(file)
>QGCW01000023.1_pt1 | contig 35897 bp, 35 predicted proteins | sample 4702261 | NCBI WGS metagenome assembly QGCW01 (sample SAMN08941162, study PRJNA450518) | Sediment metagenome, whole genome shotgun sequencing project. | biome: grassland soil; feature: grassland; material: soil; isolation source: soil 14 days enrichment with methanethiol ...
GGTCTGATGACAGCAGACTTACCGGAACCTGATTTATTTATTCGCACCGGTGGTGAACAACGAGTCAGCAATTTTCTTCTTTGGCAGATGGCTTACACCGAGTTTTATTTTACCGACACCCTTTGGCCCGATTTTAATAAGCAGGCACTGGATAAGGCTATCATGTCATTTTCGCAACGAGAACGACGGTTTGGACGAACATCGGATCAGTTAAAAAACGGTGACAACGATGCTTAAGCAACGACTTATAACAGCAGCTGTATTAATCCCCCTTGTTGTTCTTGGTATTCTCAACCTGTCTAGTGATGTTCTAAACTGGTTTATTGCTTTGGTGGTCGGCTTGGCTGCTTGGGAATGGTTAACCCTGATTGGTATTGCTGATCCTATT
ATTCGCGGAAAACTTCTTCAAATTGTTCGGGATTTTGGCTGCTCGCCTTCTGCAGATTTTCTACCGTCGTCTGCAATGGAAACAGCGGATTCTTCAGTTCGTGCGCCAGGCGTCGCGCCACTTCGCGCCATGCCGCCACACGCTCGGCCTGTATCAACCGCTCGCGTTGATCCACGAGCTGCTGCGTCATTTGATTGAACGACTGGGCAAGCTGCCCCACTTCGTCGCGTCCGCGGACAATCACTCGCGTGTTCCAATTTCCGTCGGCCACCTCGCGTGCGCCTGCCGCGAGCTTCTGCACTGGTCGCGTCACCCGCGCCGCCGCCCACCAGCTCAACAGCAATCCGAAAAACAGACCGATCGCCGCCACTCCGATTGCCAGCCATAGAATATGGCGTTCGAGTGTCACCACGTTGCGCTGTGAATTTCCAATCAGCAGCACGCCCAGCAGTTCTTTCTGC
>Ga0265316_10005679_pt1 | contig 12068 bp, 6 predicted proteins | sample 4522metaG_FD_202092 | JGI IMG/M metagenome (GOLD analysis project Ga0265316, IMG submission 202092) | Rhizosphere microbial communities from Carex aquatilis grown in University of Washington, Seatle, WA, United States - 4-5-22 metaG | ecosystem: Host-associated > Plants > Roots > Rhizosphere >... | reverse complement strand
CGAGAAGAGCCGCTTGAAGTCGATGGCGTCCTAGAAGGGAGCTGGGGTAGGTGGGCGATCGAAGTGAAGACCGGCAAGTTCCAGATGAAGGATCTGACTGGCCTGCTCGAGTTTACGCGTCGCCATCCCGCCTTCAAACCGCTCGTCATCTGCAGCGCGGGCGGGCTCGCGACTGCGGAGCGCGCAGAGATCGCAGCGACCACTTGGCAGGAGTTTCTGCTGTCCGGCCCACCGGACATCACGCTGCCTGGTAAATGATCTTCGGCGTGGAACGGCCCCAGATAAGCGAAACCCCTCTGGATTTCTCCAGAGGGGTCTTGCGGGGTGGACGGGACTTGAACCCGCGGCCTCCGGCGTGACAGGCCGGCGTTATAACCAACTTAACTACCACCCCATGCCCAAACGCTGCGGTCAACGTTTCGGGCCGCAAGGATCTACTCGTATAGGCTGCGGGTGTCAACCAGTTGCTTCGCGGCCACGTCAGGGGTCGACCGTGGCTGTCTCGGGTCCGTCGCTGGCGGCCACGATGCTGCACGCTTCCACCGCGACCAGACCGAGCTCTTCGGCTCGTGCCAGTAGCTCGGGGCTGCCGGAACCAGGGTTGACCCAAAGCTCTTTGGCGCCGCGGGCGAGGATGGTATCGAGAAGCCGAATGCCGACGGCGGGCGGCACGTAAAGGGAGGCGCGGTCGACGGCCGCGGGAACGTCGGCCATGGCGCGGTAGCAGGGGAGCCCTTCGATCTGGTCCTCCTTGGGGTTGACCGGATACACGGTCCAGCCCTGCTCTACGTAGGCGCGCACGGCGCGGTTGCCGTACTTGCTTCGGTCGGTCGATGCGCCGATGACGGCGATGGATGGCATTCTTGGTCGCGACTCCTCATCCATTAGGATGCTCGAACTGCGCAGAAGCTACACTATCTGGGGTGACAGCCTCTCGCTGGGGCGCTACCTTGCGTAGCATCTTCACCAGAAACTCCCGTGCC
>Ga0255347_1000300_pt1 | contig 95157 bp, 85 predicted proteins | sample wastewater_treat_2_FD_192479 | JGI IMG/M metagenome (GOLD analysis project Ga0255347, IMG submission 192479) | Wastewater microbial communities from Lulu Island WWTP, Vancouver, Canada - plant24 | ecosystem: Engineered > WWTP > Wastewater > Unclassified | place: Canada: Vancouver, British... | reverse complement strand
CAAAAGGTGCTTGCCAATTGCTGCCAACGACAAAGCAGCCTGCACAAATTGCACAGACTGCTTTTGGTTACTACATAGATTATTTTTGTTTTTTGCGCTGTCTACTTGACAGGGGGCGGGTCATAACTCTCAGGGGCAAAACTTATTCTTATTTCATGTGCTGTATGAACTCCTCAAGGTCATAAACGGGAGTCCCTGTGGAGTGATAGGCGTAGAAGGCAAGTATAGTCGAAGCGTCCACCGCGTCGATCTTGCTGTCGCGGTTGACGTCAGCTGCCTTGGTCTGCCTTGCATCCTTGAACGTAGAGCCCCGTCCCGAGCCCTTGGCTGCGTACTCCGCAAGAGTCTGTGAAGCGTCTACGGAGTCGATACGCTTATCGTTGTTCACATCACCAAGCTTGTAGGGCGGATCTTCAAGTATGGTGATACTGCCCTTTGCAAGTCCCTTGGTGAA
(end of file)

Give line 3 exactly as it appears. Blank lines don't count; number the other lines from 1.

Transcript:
ATTCGCGGAAAACTTCTTCAAATTGTTCGGGATTTTGGCTGCTCGCCTTCTGCAGATTTTCTACCGTCGTCTGCAATGGAAACAGCGGATTCTTCAGTTCGTGCGCCAGGCGTCGCGCCACTTCGCGCCATGCCGCCACACGCTCGGCCTGTATCAACCGCTCGCGTTGATCCACGAGCTGCTGCGTCATTTGATTGAACGACTGGGCAAGCTGCCCCACTTCGTCGCGTCCGCGGACAATCACTCGCGTGTTCCAATTTCCGTCGGCCACCTCGCGTGCGCCTGCCGCGAGCTTCTGCACTGGTCGCGTCACCCGCGCCGCCGCCCACCAGCTCAACAGCAATCCGAAAAACAGACCGATCGCCGCCACTCCGATTGCCAGCCATAGAATATGGCGTTCGAGTGTCACCACGTTGCGCTGTGAATTTCCAATCAGCAGCACGCCCAGCAGTTCTTTCTGC